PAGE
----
TORONTO, CANADA: Excellent Critical Mass photos
As the webmaster for a directory of Critical Mass websites around the globe (CriticalMassRides.info) I've seen plenty of sites offering CM pics, and most of them are fairly uninspiring. But these photos from Toronto made me as excited as a little girl: Toronto CM pics.
CAMPO, the regional mobility authority (RMA) for Central Texas, has been planning to raid some of what little funding is set aside for bike/ped projects and spend it on amenities for cars instead. They'll make their decision at the Monday, Dec. 8th meeting, at the Thompson Conference Center at UT (26th & Red River). Meeting starts at 5:45pm but it'll be a while for them to get to this item, #4 on the agenda.
Recently CAMPO posted a PDF document on their website detailing exactly how they intend to steal the bike funds. You've gotta hand it to them, at least they're doing this in broad daylight. Here's our summary of their proposal.
In the table below, the green rows show projects that will likely be funded no matter what. The gray rows are the bike/ped projects on the chopping block, and the red row is the roadway project they want to spend the money on instead.
The first thing you might notice is that bike/ped raiding or no, there's a fair amount of bike/ped project funding here. But that's deceptive, because this table covers only one source of CAMPO funds. When we consider all of CAMPO funds, bike/ped projects get less than 1% of total funding, according to an estimate by UTC commissioner Mike Dahmus.
The next thing to notice is that CAMPO doesn't have to cut all the bike/ped projects to build their road. They're trying to cut $4,950,850 of bike/ped projects to build a $4,100,000 roadway. But there's plenty of money to build one of two sidewalk projects slated to be cut and still build their roadway anyway. Do they want to cut the extra sidewalk project out of spite?
So what is this "Upper Boggy Creek Bikeway" they want to cut? Oh, nothing much, just a path that would run alongside the railroad tracks from around 12th St. in East Austin all the way up to Airport & Lamar! (more on the bikeway) Seriously, this would provide an incredible, safe route across town, linking the east side with the west side, and would be one of the most important bike projects ever built in Austin.
If they don't cut it, that is. I'm starting to think that maybe we should appeal to CAMPO using a different message. "You hate all those bicyclists on the road, and who can blame you? Obviously they're not real Americans. So why don't you build this piddling bikeway for them, so when they use it there will be fewer of those pesky cyclists on our roads?"
Let's talk about the roadway projects. The "ITS" stands for "Intelligent Transportation Systems" and includes such thing as loop detectors for triggering traffic signals, traffic light synchronization, and signs that indicate if there's an incident up ahead or a detour due to construction. Okay, we're not gonna complain about that. What we are gonna complain about is the $4.1 million they want to spend on FM 2769 instead of bike/ped projects. The plan here is to turn a two-lane undivided road into a four-lane divided road -- all 3/4-mile of it. That's right, 3/4-mile of roadway compared to miles and miles of sidewalks and bikeways.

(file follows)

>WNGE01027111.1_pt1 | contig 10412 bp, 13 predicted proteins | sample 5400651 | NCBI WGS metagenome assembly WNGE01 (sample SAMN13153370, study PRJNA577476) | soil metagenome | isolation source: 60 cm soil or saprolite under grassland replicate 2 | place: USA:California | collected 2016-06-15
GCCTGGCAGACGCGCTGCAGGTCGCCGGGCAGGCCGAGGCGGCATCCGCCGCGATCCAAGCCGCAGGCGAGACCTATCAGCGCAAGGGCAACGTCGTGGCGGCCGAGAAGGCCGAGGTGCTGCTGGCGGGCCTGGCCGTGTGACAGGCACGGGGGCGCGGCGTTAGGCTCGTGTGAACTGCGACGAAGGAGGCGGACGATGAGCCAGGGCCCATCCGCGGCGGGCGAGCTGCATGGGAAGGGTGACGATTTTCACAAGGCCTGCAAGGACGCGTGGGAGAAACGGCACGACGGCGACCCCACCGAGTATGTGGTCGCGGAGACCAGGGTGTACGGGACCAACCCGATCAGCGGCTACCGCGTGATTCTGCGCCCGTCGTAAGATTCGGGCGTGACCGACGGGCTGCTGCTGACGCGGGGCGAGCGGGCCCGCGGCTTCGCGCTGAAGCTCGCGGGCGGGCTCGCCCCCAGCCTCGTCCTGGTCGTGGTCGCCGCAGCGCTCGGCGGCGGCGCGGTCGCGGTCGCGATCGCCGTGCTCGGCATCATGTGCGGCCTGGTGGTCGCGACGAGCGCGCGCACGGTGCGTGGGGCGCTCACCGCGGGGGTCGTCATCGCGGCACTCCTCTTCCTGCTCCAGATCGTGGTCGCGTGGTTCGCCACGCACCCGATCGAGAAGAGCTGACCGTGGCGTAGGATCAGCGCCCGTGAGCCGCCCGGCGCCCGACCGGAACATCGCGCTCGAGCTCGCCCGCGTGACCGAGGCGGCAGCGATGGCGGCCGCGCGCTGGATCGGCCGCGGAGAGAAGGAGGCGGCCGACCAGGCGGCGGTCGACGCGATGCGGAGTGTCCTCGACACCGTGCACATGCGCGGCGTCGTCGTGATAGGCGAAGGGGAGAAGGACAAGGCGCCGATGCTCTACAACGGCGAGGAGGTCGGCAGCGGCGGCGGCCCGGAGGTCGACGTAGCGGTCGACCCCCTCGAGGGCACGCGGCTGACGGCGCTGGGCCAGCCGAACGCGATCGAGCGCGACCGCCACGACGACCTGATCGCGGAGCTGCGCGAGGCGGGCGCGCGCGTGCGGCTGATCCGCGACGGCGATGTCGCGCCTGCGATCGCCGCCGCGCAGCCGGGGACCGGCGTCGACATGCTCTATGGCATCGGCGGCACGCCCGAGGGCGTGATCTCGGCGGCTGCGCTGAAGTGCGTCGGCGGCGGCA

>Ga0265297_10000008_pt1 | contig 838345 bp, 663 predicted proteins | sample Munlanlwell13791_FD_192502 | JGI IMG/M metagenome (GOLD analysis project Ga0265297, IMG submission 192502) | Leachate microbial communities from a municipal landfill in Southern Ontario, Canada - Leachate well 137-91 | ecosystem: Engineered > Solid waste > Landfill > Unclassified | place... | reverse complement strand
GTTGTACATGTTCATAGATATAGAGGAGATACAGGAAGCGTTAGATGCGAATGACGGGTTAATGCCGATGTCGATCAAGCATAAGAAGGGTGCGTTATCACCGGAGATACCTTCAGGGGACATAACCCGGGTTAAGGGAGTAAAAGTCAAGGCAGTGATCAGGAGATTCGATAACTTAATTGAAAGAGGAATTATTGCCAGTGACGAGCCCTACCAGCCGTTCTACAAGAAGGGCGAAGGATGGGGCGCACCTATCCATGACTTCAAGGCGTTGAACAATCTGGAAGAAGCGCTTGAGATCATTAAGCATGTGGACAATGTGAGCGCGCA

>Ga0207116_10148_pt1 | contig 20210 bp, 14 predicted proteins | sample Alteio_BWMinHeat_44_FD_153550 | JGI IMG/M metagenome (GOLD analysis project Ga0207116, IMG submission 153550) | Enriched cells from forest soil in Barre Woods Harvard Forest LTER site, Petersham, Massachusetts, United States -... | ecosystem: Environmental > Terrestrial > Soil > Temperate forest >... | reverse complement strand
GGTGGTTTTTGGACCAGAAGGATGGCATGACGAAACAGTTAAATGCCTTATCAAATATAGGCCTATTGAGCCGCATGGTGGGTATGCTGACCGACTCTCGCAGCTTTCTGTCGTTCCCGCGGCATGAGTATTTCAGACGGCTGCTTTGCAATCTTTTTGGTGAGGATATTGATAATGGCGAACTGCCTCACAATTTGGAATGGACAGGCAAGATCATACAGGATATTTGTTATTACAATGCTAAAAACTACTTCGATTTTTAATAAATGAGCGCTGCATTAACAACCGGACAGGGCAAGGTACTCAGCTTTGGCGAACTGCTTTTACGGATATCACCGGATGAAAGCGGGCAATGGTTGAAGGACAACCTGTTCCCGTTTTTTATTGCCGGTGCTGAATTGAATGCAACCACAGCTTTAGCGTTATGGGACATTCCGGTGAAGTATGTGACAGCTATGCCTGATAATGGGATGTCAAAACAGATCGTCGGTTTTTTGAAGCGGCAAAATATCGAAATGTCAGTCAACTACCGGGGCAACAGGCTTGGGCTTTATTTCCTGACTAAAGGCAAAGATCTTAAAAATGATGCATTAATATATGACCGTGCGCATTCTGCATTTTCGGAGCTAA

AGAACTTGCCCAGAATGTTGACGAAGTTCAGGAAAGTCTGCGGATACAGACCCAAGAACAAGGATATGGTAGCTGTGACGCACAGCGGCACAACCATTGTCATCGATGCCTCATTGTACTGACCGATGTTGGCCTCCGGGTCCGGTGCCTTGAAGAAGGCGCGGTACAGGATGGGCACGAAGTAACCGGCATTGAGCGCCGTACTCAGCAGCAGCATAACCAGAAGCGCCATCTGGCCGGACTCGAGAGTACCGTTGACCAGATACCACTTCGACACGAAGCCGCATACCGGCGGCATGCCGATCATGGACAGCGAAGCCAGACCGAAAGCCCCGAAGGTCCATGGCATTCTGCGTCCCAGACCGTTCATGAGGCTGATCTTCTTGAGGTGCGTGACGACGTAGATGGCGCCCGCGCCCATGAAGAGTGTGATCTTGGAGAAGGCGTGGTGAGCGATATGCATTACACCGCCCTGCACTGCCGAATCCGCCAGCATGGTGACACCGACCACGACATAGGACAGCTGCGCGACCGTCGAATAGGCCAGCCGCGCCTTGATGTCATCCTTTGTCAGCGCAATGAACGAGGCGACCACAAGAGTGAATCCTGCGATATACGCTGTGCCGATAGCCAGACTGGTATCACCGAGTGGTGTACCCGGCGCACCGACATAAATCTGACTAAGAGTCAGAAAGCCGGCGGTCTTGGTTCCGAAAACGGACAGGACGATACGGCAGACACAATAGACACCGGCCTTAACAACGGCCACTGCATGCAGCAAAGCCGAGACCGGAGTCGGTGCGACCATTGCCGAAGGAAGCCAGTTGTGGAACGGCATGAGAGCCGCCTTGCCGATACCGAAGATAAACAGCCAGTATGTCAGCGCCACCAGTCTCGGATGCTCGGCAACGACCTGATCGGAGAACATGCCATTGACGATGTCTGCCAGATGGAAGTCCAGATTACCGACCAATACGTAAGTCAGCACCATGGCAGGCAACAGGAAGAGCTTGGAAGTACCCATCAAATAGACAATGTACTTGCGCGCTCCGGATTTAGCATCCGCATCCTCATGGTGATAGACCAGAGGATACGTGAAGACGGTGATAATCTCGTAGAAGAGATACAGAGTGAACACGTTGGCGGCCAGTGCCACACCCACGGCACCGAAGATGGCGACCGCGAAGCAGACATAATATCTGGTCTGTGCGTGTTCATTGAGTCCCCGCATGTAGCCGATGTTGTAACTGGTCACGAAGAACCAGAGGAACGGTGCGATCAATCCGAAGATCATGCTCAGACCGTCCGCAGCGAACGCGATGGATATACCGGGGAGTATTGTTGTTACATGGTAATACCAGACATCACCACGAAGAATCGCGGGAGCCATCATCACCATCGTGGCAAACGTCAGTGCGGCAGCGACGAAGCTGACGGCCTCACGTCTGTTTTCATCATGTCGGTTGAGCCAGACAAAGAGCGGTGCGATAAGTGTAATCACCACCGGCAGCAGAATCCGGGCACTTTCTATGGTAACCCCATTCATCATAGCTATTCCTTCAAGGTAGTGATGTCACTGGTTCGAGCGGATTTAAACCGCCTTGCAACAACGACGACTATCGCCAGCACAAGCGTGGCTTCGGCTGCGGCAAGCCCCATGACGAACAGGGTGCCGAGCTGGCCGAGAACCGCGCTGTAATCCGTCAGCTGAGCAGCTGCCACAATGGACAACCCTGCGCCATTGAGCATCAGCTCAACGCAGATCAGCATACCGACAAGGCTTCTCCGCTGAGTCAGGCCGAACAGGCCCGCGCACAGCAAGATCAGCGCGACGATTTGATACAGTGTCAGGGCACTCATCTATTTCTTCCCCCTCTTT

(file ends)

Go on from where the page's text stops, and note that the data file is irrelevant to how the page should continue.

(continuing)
There are some other interesting things in that PDF file about the planned funding raid. First. they printed the name of the 160+ people who sent in the email form asking for bike/ped funding to be saved. Whoo-hoo! Bet you didn't know that the fact that you spoke out would be a part of the public record, and available on the web no less. (I didn't.) I also note that CAMPO listed the person's email address instead of their name, presumably when a person didn't give their name. Bad move, because spambots will now lift those addresses from CAMPO's file and add them to junk mailing lists. Interestingly, my own name didn't make the list of commenters. I wonder if only a few of us got snipped or whether a bunch of us didn't make it. Finally, all four letters that CAMPO received on the subject were printed in the packet. Maybe next time we do a campaign we should send letters by postal mail instead....
In our last issue we said that Karen Sonleiter was the only legislator to respond to our request that CAMPO not raid bike/ped funds. In fact, Sonleiter was the only one to respond by email, but state Senator Gonzalo Barrientos responded by postal mail, saying, "As I am a long-time advocate of a multimodal approach to transportation, I intend to support continued allocation of 15 percent of STP MM money for bike/ped."
And as long as we're quoting people, here's another sample comment that a reader sent to CAMPO with our form:
If you live in Central Texas and haven't yet let your legislators know how you feel, please use our handy form to do so. The ACA removed their form because the public comment period was over, but we think you should be able to talk to your legislators whenever you want, so our form is still up.
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That's all, thanks for reading!